The Internal Revenue Service is not an agency of the United States: The Secretary of the Treasury has full authority to administer and enforce the internal revenue laws and has the power to create an agency to enforce such laws.

If you want to minimize your tax liability, there are many legal ways, otherwise there are penalties and possible criminal prosecution if you try to make these arguments.

I Received a Notice from the IRS – Now What?!

If you receive a letter in the mail from the IRS, the first thing you should do is open it! It might not be as bad as you think. The most common notice I see is that a client forgot to include interest, dividends, or wages from a W-2 on their income tax return and now they owe additional taxes, interest, and penalties.

Just because you receive a notice that you owe money doesn’t mean the notice is correct. You want to see why there is an increase, and compare the figures in the letter to your tax return. Then you want to see what the proposed changes are. I have seen notices that have actually showed incorrect W-2 wages.

Usually you have 30 days to respond to the notice before additional interest and penalties will be assessed. There are several options to take at this point.

The first option, if the notice is correct and the additional penalties and interest are very insignificant, should be to pay the amount due as soon as possible. If the notice is correct and you have a valid reason for not including a portion of income, you should then include payment of the taxes and interest on those taxes only. Additionally, you will need to respond to the notice to state why the penalties should be removed. The IRS will remove penalties if you have a justifiable reason. As a caveat, if the penalties are not removed then you will owe not only penalties, but possible interest on the penalties as well. The cost/benefit has to be weighed carefully. If the notice is completely wrong, then you should not send any payment, but include an explanation in your written response to the IRS, along with any supporting documents to show why you do not owe additional taxes, interest, and penalties.

As you can see there are several options when receiving a notice from the IRS or one of the state taxing authorities. Do not hesitate to contact our office if you receive a notice. We can clearly explain it to you and guide you through the next step to take.

An Overview of IRS Audits

There are different types of IRS audits. The first and least complex is the correspondence audit, next is the office audit, and lastly and most complex, the field examination. I highly recommend to anyone who receives a letter from the IRS, or even the State of NJ, to contact their tax advisor as soon as possible.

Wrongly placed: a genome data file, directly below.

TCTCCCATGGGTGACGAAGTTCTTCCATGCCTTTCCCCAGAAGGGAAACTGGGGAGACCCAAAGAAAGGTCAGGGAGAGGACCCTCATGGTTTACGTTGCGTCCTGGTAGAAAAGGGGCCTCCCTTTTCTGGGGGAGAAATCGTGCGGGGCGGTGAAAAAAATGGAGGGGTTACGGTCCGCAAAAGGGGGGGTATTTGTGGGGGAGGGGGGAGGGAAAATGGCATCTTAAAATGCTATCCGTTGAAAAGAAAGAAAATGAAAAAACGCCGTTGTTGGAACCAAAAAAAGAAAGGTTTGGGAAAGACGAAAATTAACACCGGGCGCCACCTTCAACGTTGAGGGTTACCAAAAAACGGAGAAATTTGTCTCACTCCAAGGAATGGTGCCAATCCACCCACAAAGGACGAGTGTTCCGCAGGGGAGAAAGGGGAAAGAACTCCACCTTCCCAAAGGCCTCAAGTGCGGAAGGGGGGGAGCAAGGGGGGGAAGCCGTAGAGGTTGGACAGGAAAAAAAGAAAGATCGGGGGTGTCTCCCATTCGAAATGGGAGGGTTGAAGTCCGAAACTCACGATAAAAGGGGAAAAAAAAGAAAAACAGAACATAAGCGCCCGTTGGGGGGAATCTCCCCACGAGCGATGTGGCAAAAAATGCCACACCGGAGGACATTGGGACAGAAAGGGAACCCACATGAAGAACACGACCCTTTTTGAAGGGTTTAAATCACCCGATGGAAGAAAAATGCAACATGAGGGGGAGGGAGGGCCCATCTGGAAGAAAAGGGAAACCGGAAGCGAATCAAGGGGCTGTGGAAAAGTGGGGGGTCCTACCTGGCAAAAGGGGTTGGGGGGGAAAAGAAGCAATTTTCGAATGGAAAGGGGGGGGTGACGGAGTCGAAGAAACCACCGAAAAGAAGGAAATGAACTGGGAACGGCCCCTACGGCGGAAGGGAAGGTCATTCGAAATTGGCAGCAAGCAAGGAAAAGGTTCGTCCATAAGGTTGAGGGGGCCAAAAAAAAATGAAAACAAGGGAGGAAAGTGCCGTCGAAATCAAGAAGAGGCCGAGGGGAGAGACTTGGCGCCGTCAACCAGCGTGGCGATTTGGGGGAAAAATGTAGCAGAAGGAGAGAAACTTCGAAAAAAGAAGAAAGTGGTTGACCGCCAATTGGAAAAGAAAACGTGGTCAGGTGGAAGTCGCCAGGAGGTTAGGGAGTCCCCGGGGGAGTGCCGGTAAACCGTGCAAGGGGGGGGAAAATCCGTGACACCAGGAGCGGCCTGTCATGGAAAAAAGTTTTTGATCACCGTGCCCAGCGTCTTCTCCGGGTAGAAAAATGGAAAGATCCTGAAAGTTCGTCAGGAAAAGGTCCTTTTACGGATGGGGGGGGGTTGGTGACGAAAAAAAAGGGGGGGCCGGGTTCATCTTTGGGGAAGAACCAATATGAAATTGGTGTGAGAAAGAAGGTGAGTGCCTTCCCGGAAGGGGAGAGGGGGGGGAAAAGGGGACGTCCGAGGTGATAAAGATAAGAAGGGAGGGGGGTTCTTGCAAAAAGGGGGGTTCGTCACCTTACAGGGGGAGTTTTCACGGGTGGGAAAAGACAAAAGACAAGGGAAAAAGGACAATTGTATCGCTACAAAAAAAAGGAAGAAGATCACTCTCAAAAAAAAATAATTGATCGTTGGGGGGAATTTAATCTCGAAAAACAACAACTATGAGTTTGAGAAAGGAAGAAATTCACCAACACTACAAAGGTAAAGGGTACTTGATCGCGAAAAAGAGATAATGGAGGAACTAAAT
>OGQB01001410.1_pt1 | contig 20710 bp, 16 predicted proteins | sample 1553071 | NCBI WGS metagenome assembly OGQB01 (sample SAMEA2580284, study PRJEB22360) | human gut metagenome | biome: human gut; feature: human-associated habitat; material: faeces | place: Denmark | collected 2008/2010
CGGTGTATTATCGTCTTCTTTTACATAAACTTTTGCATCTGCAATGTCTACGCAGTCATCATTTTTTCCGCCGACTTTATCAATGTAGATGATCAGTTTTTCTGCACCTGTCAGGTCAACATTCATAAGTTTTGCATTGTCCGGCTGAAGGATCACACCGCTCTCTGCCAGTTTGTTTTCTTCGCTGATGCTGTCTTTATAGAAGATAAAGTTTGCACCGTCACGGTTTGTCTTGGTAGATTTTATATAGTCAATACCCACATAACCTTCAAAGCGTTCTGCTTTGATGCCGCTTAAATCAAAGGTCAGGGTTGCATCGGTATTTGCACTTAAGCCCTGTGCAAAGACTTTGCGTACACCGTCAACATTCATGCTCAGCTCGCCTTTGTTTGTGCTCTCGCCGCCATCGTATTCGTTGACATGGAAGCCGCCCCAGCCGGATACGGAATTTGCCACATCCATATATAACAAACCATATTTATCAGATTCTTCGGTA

The correspondence audit is the most commonly used audit of all three types of audits. It starts with a letter issued from the IRS stating that a change has been made to your tax return, such as for investment income that you failed to report. Assuming in this case the IRS is correct, you will need to submit the additional tax assessed on the unreported income, along with interest to the IRS. If the IRS is not correct and you disagree then you will need to provide an explanation to prove that you do not owe additional taxes. Sometimes the notice is partly right, and the best course of action may be to file an amended return or complete the appropriate forms.

Since correspondence audits are very cost effective for the IRS, they also send letters for specific deductions, such as charitable contributions, to request substantiation for your deductions. This is why it is extremely important to keep all receipts for your deductions, because without any proof that you made donations, your deduction will be disallowed and additional taxes and interest will be assessed.

The next audit, the office examination, takes place at one of the field offices of the IRS by a local agent. Although more complex than a correspondence audit, the agent usually focuses on a select number of items. It is very important to be very prepared for this type of audit because it can lead to the agent broadening the scope of the audit.

Lastly, and most in-depth, is the field examination. This involves an IRS agent visiting your place of business or possibly your home. The agent requests much more information and asks a lot more questions. Again, it is very important to be well-prepared for this audit. It is also crucial to communicate with and work closely with your tax advisor.

After completion of an audit, there can be several outcomes. The first is an assessment of additional taxes, interest, and/or penalties, the second is no change to your tax liability, and third you may actually be due a refund (not likely, but that would be a great outcome)!